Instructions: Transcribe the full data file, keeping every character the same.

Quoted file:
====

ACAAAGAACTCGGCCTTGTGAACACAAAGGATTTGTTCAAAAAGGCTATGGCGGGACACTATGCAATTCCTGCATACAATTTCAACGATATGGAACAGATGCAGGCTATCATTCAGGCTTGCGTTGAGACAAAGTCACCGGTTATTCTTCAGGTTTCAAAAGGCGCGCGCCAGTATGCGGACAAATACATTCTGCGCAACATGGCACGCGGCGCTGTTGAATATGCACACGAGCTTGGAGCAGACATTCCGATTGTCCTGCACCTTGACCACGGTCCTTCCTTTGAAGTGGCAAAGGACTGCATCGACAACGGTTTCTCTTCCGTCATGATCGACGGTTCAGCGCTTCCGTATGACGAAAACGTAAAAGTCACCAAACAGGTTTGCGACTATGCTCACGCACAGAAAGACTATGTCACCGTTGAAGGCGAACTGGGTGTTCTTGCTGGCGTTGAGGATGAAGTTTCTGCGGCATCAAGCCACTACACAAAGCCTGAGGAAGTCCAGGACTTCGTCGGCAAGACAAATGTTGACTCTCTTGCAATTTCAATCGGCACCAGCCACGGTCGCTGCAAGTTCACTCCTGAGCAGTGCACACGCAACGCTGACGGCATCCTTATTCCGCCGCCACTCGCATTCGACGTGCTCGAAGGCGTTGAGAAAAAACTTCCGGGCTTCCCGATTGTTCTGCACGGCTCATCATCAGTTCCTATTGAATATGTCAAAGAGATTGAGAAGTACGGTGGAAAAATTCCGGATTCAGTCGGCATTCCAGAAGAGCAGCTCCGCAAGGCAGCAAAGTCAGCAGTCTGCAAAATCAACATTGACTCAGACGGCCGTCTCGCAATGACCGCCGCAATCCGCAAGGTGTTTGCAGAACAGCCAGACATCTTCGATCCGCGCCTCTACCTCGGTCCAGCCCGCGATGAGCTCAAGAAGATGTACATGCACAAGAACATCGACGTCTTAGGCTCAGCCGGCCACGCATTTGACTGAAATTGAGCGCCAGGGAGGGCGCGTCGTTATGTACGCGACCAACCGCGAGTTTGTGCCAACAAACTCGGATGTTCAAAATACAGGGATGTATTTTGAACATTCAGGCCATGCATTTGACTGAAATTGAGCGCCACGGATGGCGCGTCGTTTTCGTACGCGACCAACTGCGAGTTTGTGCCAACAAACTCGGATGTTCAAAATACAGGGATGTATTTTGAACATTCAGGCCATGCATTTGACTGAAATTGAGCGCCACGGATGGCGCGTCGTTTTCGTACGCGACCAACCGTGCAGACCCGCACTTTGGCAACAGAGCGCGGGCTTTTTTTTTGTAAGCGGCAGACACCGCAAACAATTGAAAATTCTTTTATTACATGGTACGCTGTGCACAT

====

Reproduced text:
ACAAAGAACTCGGCCTTGTGAACACAAAGGATTTGTTCAAAAAGGCTATGGCGGGACACTATGCAATTCCTGCATACAATTTCAACGATATGGAACAGATGCAGGCTATCATTCAGGCTTGCGTTGAGACAAAGTCACCGGTTATTCTTCAGGTTTCAAAAGGCGCGCGCCAGTATGCGGACAAATACATTCTGCGCAACATGGCACGCGGCGCTGTTGAATATGCACACGAGCTTGGAGCAGACATTCCGATTGTCCTGCACCTTGACCACGGTCCTTCCTTTGAAGTGGCAAAGGACTGCATCGACAACGGTTTCTCTTCCGTCATGATCGACGGTTCAGCGCTTCCGTATGACGAAAACGTAAAAGTCACCAAACAGGTTTGCGACTATGCTCACGCACAGAAAGACTATGTCACCGTTGAAGGCGAACTGGGTGTTCTTGCTGGCGTTGAGGATGAAGTTTCTGCGGCATCAAGCCACTACACAAAGCCTGAGGAAGTCCAGGACTTCGTCGGCAAGACAAATGTTGACTCTCTTGCAATTTCAATCGGCACCAGCCACGGTCGCTGCAAGTTCACTCCTGAGCAGTGCACACGCAACGCTGACGGCATCCTTATTCCGCCGCCACTCGCATTCGACGTGCTCGAAGGCGTTGAGAAAAAACTTCCGGGCTTCCCGATTGTTCTGCACGGCTCATCATCAGTTCCTATTGAATATGTCAAAGAGATTGAGAAGTACGGTGGAAAAATTCCGGATTCAGTCGGCATTCCAGAAGAGCAGCTCCGCAAGGCAGCAAAGTCAGCAGTCTGCAAAATCAACATTGACTCAGACGGCCGTCTCGCAATGACCGCCGCAATCCGCAAGGTGTTTGCAGAACAGCCAGACATCTTCGATCCGCGCCTCTACCTCGGTCCAGCCCGCGATGAGCTCAAGAAGATGTACATGCACAAGAACATCGACGTCTTAGGCTCAGCCGGCCACGCATTTGACTGAAATTGAGCGCCAGGGAGGGCGCGTCGTTATGTACGCGACCAACCGCGAGTTTGTGCCAACAAACTCGGATGTTCAAAATACAGGGATGTATTTTGAACATTCAGGCCATGCATTTGACTGAAATTGAGCGCCACGGATGGCGCGTCGTTTTCGTACGCGACCAACTGCGAGTTTGTGCCAACAAACTCGGATGTTCAAAATACAGGGATGTATTTTGAACATTCAGGCCATGCATTTGACTGAAATTGAGCGCCACGGATGGCGCGTCGTTTTCGTACGCGACCAACCGTGCAGACCCGCACTTTGGCAACAGAGCGCGGGCTTTTTTTTTGTAAGCGGCAGACACCGCAAACAATTGAAAATTCTTTTATTACATGGTACGCTGTGCACAT